Jarriel said one of the property owners was a repeat violator and had been fined. He advocated placing a lien on the property. “They owe us $10,323,” he said. “I would hope they do not escape paying that.”

Jarriel made a motion to continue with the code enforcement complaint and put a lien on the property, but Town Attorney Michael Cirullo said a motion was not necessary because it is covered in the code.

Goltzené made a motion to refer it to the ULDC committee agenda, which failed 3-2, with Mayor Dave Browning, Liang and Rockett opposed. Rockett then proposed conducting a survey of properties that have nonconforming RVs, and that motion carried 4-1, with Goltzené opposed.

In other business:

• The council approved conducting a LIDAR (Light Detection and Ranging) scan of the town in order to create a map and challenge the revised Federal Emergency Management Agency flood maps, which put 65 percent of town land in a flood plain, affecting at least 219 residential units.

Underwood said the LIDAR study involves an airplane flying over the town to produce an accurate topographic map. The deadline to submit a challenge is April 2, he said, explaining that the company would need 15 days to conduct the survey and get it to FEMA. The total cost is not to exceed $120,000.

“If residents are unsuccessful and they are in the flood plain, [according to] the estimates that I received, their insurance premiums would increase on average somewhere in the neighborhood of $700 per year, which would be roughly $152,000 annually that those 219 residents are going to be contributing to insurance,” he said.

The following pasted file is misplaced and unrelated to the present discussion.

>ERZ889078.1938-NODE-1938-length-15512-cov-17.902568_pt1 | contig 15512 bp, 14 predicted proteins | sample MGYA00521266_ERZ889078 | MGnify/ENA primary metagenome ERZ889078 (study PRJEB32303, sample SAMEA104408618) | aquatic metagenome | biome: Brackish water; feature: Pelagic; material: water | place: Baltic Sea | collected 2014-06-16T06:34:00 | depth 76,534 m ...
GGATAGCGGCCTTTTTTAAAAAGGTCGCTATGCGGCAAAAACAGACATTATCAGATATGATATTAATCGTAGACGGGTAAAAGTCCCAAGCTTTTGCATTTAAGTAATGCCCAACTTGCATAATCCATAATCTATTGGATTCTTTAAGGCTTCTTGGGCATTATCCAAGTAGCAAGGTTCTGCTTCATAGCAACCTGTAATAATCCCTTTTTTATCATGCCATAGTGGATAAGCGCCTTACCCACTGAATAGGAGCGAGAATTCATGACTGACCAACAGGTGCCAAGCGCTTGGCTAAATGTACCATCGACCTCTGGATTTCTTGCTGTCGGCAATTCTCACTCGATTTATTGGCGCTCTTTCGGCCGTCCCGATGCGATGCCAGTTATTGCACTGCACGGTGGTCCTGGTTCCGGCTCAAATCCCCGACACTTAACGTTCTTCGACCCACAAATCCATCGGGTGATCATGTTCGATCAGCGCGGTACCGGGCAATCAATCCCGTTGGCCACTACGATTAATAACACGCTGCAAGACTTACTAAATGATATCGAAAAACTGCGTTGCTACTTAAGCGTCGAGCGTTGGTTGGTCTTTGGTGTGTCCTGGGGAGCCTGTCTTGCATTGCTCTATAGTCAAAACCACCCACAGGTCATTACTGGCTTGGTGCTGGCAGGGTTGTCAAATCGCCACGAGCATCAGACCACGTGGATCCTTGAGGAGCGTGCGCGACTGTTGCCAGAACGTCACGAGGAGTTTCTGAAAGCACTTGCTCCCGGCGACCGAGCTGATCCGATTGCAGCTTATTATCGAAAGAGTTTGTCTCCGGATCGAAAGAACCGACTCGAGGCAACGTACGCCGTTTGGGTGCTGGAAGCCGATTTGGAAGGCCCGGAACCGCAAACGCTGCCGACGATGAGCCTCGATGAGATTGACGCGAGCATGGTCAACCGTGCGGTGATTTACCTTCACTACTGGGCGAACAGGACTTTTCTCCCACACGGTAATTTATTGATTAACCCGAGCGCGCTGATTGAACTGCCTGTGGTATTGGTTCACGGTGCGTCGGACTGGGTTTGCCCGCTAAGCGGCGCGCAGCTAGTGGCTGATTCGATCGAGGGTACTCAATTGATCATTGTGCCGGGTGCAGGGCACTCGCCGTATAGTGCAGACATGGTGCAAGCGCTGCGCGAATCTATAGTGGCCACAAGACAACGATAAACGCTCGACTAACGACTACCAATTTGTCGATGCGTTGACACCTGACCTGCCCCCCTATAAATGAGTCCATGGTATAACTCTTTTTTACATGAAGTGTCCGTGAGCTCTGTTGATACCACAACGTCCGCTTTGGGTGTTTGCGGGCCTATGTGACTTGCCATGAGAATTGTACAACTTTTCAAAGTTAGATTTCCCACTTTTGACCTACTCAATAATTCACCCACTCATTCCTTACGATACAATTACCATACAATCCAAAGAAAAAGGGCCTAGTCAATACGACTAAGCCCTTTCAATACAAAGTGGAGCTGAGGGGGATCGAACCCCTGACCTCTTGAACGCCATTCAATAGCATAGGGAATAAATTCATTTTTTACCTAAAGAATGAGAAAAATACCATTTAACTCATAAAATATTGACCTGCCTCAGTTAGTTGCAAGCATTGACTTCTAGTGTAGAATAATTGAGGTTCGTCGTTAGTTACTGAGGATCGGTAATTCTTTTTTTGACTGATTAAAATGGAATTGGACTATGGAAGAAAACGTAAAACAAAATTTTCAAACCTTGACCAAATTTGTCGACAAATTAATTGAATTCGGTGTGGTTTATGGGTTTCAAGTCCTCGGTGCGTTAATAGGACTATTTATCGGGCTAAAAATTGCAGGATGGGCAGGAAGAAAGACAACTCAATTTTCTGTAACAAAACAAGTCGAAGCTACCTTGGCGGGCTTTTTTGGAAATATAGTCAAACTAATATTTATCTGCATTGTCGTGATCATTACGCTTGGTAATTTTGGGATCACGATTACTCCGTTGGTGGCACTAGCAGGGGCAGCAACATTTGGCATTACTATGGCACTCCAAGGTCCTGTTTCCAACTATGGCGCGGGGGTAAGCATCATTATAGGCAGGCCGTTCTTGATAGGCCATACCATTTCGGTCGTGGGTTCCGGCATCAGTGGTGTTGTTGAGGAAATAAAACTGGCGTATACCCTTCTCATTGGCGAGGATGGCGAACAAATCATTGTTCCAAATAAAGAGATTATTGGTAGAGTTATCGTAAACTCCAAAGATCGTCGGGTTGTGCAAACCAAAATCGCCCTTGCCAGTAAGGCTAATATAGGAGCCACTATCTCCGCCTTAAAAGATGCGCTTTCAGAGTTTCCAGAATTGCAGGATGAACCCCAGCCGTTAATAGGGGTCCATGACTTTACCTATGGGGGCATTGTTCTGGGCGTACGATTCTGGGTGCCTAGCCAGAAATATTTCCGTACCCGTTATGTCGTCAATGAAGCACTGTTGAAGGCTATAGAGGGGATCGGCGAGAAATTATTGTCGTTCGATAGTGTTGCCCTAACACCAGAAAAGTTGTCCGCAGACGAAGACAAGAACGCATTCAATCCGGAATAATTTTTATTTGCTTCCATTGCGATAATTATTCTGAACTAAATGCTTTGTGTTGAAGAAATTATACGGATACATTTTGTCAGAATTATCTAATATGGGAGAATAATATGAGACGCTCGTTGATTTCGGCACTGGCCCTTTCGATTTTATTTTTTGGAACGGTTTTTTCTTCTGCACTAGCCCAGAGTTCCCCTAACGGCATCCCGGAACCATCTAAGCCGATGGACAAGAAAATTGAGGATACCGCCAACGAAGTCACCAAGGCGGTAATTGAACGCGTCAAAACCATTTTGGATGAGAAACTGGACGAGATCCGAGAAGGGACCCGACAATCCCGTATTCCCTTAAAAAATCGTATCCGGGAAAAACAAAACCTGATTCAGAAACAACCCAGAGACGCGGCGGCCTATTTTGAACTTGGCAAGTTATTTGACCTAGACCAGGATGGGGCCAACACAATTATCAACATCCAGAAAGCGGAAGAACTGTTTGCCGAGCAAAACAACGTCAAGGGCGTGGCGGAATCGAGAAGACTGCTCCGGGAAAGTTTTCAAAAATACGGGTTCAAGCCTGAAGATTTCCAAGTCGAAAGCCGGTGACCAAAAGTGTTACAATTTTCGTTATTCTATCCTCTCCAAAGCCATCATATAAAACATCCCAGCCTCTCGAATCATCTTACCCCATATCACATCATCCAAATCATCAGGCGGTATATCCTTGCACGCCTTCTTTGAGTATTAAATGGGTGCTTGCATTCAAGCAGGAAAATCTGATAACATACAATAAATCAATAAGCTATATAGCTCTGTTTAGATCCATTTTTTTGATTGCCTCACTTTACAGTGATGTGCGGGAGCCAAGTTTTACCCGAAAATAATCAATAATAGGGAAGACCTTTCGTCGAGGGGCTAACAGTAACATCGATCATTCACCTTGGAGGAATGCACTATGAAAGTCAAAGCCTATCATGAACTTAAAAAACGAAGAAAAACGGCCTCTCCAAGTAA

Browning pointed out that the maps would probably affect not only the 219 home sites, but a lot of vacant land that could also be in the flood zone.

“I’m willing to pay for this even though my house is out of the flood zone,” Browning said. “It’s a good way of taking care of each other in the town. We all know well that Wellington’s elevations are lower than ours and all of Wellington was taken out. It makes no sense.”

Rockett made a motion for staff to pursue a LIDAR study, and notify the 219 property owners, which carried 4-1 with Goltzené opposed.

• The council also approved a donation of $5,000 to the Western Communities Council for continued lobbying toward completion of the State Road 7 extension to Northlake Blvd., which has met with strong opposition from West Palm Beach.

Rockett pointed out that the town has not been asked to contribute as much as other donors. The Indian Trail Improvement District, Royal Palm Beach and Wellington each put up $10,000. Liang made a motion to approve the donation, which carried 4-1 with Goltzené opposed.

• Underwood reported that the town had submitted a $40,000 deposit to the Central Palm Beach Chamber of Commerce toward the purchase of its building at the northwest corner of Southern Blvd. and F Road. Closing is tentatively set for April 16.

Underwood said he has been working on preparing the building as a town hall, including building a dais for council meetings. “We don’t know what the cost is going to be of getting a dais,” he said. “We’ve got to get AV equipment, etc., in there. We’re working on those items and getting multiple quotes.”

He added that County Commissioner Melissa McKinlay had invited legislative input or requests from the town. Underwood said he had asked for about $3 million for guardrails, $500,000 for fencing for trails and $150,000 for chamber building improvements.